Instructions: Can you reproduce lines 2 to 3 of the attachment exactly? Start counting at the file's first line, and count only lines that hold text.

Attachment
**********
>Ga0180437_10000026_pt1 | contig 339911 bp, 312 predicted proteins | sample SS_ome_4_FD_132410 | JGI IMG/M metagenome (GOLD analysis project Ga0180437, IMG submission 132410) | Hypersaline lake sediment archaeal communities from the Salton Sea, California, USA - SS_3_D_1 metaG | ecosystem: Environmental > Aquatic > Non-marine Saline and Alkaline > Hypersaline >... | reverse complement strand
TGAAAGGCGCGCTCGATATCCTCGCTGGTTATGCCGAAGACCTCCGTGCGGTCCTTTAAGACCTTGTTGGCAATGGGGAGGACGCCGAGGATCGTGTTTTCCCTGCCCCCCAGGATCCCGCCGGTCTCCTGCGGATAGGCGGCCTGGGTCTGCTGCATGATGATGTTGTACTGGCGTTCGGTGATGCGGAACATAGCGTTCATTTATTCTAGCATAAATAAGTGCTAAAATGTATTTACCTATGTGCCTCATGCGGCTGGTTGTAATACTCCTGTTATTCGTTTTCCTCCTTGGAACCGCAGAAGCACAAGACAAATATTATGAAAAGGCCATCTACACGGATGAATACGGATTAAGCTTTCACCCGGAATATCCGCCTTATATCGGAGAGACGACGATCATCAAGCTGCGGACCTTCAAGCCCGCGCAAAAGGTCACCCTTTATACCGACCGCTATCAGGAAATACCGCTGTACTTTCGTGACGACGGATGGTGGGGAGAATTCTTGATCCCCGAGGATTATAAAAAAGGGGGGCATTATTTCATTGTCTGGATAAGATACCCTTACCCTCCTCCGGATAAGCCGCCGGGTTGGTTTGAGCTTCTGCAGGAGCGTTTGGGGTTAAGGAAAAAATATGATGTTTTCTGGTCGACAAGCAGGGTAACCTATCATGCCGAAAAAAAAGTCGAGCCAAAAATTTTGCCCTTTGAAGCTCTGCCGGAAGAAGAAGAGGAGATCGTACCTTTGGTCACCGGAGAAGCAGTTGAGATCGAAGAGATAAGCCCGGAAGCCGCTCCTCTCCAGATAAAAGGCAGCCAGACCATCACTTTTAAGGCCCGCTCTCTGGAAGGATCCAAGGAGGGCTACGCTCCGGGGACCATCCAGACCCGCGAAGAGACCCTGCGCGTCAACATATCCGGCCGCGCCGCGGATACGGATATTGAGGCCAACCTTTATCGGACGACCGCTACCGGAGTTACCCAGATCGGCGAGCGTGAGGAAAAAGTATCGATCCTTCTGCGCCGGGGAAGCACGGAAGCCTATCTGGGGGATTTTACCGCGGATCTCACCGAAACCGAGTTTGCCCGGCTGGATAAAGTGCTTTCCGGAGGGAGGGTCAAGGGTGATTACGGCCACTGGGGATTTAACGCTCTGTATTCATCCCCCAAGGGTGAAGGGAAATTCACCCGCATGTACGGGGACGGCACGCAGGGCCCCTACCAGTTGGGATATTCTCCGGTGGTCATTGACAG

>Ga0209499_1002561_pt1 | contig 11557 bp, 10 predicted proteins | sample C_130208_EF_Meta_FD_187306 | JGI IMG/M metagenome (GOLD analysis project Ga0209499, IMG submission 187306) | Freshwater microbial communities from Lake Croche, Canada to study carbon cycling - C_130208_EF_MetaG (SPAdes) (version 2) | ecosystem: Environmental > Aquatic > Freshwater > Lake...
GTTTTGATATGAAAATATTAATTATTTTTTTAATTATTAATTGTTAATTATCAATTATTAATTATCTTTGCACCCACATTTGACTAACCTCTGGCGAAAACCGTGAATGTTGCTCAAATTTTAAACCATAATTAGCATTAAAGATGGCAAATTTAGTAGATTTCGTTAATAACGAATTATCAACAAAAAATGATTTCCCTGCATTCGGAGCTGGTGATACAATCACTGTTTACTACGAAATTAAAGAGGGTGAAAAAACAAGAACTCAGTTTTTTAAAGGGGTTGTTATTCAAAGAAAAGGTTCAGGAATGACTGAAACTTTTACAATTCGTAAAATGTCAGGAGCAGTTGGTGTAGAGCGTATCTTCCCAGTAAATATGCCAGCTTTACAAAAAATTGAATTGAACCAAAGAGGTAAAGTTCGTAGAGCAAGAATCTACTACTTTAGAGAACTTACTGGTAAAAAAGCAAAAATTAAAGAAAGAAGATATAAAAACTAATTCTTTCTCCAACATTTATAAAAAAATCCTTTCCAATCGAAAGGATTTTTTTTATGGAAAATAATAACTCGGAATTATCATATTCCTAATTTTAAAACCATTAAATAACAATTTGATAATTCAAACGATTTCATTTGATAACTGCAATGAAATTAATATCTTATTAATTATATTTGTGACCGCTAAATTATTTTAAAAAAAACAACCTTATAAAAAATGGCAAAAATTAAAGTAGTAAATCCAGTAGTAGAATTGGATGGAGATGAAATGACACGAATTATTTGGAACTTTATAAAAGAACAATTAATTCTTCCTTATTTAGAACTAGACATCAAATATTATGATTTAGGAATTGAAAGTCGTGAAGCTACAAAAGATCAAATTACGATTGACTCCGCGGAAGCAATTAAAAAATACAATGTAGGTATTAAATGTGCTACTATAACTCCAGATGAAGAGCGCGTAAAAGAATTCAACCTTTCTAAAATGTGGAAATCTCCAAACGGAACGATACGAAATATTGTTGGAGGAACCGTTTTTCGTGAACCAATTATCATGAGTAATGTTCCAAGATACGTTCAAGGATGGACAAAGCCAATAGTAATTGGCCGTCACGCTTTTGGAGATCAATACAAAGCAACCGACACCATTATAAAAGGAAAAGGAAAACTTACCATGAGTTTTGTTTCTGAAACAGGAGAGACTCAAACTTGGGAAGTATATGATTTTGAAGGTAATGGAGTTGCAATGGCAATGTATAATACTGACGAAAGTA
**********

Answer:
TGAAAGGCGCGCTCGATATCCTCGCTGGTTATGCCGAAGACCTCCGTGCGGTCCTTTAAGACCTTGTTGGCAATGGGGAGGACGCCGAGGATCGTGTTTTCCCTGCCCCCCAGGATCCCGCCGGTCTCCTGCGGATAGGCGGCCTGGGTCTGCTGCATGATGATGTTGTACTGGCGTTCGGTGATGCGGAACATAGCGTTCATTTATTCTAGCATAAATAAGTGCTAAAATGTATTTACCTATGTGCCTCATGCGGCTGGTTGTAATACTCCTGTTATTCGTTTTCCTCCTTGGAACCGCAGAAGCACAAGACAAATATTATGAAAAGGCCATCTACACGGATGAATACGGATTAAGCTTTCACCCGGAATATCCGCCTTATATCGGAGAGACGACGATCATCAAGCTGCGGACCTTCAAGCCCGCGCAAAAGGTCACCCTTTATACCGACCGCTATCAGGAAATACCGCTGTACTTTCGTGACGACGGATGGTGGGGAGAATTCTTGATCCCCGAGGATTATAAAAAAGGGGGGCATTATTTCATTGTCTGGATAAGATACCCTTACCCTCCTCCGGATAAGCCGCCGGGTTGGTTTGAGCTTCTGCAGGAGCGTTTGGGGTTAAGGAAAAAATATGATGTTTTCTGGTCGACAAGCAGGGTAACCTATCATGCCGAAAAAAAAGTCGAGCCAAAAATTTTGCCCTTTGAAGCTCTGCCGGAAGAAGAAGAGGAGATCGTACCTTTGGTCACCGGAGAAGCAGTTGAGATCGAAGAGATAAGCCCGGAAGCCGCTCCTCTCCAGATAAAAGGCAGCCAGACCATCACTTTTAAGGCCCGCTCTCTGGAAGGATCCAAGGAGGGCTACGCTCCGGGGACCATCCAGACCCGCGAAGAGACCCTGCGCGTCAACATATCCGGCCGCGCCGCGGATACGGATATTGAGGCCAACCTTTATCGGACGACCGCTACCGGAGTTACCCAGATCGGCGAGCGTGAGGAAAAAGTATCGATCCTTCTGCGCCGGGGAAGCACGGAAGCCTATCTGGGGGATTTTACCGCGGATCTCACCGAAACCGAGTTTGCCCGGCTGGATAAAGTGCTTTCCGGAGGGAGGGTCAAGGGTGATTACGGCCACTGGGGATTTAACGCTCTGTATTCATCCCCCAAGGGTGAAGGGAAATTCACCCGCATGTACGGGGACGGCACGCAGGGCCCCTACCAGTTGGGATATTCTCCGGTGGTCATTGACAG

>Ga0209499_1002561_pt1 | contig 11557 bp, 10 predicted proteins | sample C_130208_EF_Meta_FD_187306 | JGI IMG/M metagenome (GOLD analysis project Ga0209499, IMG submission 187306) | Freshwater microbial communities from Lake Croche, Canada to study carbon cycling - C_130208_EF_MetaG (SPAdes) (version 2) | ecosystem: Environmental > Aquatic > Freshwater > Lake...